March 18, 2019

I.M.F. Warns Against ‘3-Speed’ Recovery

This week, the I.M.F. released new economic forecasts lowering its estimates for global growth, while also citing dimished risks of a severe financial disruption in Europe or sharp fiscal policy adjustment in the United States.

Ms. Lagarde warned again of a ‘’three-speed’’ recovery, with developing nations growing apace, stronger advanced industrial economies like the United States healing and Europe continuing to suffer from insufficient demand and incomplete government policies.

‘’It’s not the healthiest recovery,’’ Ms. Lagarde said, but added, ‘’We’ve avoided the worst.’’

The news conference came shortly after news broke that a French court had ordered Ms. Lagarde to appear at a hearing regarding an inquiry during her time as finance minister in Paris.

Asked about the affair at the news conference, Ms. Lagarde said that she had known for years of the possibility that she would be interviewed by the investigative commission. ‘’There is nothing new under the sun,’’ Ms. Lagarde said, dismissing any concerns about the investigation.

Ms. Lagarde gave her blessing to recent actions taken by the Bank of Japan to help bolster growth. She also said the European Central Bank had more room to aid a recovery in Europe, where many countries are still undergoing economic contraction, unemployment continues to rise and the credit markets remain broken.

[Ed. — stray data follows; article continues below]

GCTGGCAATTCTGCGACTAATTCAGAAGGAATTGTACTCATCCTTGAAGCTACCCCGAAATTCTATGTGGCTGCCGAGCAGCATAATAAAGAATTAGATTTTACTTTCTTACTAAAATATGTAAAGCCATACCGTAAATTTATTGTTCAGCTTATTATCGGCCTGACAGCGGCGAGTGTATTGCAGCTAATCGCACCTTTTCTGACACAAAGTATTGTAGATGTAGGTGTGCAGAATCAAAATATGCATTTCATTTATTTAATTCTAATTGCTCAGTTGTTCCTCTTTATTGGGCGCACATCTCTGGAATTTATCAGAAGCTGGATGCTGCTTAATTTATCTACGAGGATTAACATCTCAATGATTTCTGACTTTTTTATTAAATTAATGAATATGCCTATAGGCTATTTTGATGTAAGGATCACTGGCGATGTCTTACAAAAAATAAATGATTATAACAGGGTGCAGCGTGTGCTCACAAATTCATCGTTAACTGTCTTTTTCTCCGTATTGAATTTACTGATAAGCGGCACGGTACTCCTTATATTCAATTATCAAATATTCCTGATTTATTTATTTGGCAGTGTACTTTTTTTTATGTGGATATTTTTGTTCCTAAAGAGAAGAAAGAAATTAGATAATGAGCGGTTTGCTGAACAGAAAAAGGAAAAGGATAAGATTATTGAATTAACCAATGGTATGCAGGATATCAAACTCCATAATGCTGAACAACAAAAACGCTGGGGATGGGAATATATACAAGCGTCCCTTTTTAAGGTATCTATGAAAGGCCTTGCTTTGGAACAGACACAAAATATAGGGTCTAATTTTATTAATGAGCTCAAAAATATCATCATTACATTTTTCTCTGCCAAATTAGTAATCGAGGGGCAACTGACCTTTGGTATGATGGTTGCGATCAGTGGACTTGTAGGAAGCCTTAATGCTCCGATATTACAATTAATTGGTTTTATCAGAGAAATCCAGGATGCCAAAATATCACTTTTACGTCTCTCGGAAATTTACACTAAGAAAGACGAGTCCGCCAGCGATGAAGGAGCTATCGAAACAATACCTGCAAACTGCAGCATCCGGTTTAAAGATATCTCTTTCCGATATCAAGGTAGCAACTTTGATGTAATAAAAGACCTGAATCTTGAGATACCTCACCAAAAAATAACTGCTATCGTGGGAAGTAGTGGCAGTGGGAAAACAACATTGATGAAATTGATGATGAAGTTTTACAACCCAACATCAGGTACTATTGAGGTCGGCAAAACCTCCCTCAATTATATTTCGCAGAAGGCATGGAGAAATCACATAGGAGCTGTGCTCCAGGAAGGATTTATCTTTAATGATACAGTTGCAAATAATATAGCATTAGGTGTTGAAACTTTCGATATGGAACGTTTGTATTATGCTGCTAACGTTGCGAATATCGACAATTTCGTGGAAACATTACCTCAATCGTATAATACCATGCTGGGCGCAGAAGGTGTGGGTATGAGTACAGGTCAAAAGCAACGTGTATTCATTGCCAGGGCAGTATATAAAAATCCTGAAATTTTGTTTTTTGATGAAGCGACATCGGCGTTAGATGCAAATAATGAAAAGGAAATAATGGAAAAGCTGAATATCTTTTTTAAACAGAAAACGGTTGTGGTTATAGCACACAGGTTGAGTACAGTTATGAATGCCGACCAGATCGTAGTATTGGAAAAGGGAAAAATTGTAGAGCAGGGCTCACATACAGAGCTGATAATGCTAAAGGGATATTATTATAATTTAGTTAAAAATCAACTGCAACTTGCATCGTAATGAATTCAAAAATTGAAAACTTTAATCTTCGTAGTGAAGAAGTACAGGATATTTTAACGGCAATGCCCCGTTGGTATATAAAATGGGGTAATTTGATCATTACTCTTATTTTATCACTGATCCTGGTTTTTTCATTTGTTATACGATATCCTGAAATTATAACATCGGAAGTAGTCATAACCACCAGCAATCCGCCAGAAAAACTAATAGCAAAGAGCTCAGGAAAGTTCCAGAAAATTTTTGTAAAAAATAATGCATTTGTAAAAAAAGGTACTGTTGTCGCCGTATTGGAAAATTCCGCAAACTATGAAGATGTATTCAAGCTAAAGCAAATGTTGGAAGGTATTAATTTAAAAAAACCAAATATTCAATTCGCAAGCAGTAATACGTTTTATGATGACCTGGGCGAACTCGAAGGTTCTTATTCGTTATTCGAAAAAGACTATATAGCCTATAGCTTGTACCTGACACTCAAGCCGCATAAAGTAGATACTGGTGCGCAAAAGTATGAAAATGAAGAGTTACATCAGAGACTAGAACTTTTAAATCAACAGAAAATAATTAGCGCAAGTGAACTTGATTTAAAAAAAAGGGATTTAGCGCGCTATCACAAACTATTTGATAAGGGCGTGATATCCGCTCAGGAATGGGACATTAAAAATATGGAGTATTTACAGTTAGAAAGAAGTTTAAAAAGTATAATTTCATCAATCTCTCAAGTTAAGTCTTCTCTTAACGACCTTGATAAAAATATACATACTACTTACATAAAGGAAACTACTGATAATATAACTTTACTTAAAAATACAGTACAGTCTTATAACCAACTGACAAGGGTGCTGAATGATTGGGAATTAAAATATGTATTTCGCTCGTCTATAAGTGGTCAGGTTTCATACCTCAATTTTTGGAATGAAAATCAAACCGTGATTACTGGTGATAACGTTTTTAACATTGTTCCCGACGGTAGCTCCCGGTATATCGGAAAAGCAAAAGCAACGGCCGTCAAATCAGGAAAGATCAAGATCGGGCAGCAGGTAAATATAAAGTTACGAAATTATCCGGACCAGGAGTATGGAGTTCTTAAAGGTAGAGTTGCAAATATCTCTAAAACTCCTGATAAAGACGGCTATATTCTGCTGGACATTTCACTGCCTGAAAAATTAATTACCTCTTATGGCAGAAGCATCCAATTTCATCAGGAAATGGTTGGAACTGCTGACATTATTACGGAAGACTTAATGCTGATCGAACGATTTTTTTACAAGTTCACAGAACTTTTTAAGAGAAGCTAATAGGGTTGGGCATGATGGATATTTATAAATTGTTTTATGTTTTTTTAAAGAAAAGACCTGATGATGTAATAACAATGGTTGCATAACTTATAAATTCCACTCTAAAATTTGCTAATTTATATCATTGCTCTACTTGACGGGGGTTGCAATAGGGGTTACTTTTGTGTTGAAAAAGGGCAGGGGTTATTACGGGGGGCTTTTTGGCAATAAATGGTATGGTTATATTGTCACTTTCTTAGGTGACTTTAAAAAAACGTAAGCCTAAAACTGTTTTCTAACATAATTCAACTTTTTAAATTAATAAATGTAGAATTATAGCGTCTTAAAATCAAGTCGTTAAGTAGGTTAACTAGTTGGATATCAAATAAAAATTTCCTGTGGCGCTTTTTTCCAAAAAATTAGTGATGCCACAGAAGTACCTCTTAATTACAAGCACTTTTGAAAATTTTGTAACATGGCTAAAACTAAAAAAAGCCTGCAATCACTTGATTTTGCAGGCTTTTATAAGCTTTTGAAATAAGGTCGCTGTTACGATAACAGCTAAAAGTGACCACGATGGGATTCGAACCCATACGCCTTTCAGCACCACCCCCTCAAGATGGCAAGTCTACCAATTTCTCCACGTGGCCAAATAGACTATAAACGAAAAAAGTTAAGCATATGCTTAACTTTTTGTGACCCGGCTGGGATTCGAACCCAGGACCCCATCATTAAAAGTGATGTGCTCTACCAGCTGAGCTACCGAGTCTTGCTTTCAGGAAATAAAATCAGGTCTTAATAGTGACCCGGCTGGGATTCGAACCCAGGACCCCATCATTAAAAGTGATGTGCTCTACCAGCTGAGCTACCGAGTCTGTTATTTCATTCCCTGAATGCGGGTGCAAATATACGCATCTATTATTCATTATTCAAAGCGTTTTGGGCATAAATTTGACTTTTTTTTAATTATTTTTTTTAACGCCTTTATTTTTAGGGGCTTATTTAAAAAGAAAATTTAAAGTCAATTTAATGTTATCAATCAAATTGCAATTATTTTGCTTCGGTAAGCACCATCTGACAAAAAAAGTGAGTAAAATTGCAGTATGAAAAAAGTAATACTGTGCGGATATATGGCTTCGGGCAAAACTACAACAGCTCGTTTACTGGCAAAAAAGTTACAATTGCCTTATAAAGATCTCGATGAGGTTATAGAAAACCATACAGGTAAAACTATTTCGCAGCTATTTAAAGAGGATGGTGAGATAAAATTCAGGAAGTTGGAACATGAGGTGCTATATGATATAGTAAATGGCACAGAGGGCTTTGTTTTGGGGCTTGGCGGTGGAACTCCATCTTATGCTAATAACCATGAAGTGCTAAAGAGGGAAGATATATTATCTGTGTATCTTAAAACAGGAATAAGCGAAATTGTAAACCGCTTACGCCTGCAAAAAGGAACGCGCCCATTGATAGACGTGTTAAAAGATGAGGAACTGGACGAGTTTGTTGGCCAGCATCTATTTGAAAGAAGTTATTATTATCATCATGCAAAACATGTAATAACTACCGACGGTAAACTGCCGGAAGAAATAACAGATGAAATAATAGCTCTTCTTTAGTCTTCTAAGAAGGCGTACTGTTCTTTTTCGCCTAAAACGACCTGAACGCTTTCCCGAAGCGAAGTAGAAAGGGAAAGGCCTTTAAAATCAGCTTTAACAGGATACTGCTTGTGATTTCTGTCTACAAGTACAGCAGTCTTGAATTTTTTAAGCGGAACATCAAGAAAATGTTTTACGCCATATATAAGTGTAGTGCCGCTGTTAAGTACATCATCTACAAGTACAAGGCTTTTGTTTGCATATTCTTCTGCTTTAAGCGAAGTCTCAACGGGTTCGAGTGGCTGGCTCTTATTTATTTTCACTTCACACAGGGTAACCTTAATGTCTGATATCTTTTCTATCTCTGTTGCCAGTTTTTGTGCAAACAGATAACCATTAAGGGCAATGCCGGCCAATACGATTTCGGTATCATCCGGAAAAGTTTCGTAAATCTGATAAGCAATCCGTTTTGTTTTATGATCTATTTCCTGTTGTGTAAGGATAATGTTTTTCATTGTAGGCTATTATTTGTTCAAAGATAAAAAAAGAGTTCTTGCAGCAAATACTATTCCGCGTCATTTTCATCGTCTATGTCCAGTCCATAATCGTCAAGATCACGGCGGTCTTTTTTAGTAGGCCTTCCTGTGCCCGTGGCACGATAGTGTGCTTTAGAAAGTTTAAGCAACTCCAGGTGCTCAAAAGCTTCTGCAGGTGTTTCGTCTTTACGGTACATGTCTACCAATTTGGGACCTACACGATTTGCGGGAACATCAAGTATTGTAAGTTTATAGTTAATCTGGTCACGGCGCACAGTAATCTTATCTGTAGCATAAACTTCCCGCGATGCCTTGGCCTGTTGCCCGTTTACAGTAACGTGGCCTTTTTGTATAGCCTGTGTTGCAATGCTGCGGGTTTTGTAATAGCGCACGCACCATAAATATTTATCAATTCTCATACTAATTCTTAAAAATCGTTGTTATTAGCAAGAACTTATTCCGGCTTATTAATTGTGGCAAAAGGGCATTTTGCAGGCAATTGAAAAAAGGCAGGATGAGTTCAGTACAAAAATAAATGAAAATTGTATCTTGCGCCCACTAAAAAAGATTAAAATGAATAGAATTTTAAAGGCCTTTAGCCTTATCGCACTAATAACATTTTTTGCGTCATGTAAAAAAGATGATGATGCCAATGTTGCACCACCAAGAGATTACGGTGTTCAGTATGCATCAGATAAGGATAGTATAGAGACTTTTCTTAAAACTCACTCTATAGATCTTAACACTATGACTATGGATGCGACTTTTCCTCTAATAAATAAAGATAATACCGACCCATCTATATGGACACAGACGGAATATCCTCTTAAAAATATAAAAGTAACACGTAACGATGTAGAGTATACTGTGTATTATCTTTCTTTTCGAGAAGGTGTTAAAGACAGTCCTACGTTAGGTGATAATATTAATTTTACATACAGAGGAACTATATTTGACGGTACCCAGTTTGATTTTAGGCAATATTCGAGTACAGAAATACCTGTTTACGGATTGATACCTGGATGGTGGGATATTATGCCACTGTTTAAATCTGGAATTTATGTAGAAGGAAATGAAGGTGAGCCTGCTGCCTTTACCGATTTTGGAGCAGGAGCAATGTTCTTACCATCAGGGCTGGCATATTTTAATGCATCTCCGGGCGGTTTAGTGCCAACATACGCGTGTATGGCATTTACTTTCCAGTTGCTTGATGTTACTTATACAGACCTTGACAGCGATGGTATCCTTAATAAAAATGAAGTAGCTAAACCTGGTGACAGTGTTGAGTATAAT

‘’Of all the major central banks in the world, the E.C.B. is the only one who clearly still has room to maneuver,’’ Ms. Lagarde said.

Asked if Spain needed more time for fiscal adjustment, Ms. Lagarde replied that it did. She said the country needed to put a budget-tightening plan in motion, but it need not be ‘’upfront, heavy duty’’ fiscal consolidation. “Spain needs more time and needs to be able to adjust,” Ms. Lagarde said.

At a separate news conference, Jim Yong Kim, the head of the World Bank, which focuses on economic development, laid out his grand vision for a ‘’two-pronged approach for a world free of poverty.’’

Dr. Kim has called for eradicating extreme poverty by 2030 and for fostering income growth for the bottom 40 percent in every country. ‘’For that second goal, we also mean sharing prosperity across generations, and that calls for bold action on climate change,’’ Dr. Kim said.

‘’Doing better on growth means doing even more of the kinds of reforms that have underpinned the strong developing-country growth of the past 15 years,’’ he said. ‘’That means eliminating bottlenecks; additional investment in infrastructure; and, to ensure that the poor participate in the benefits of growth, much greater investments in education and health care. As we move ahead, we also must address climate change with a plan that matches the scope of the problem.’’

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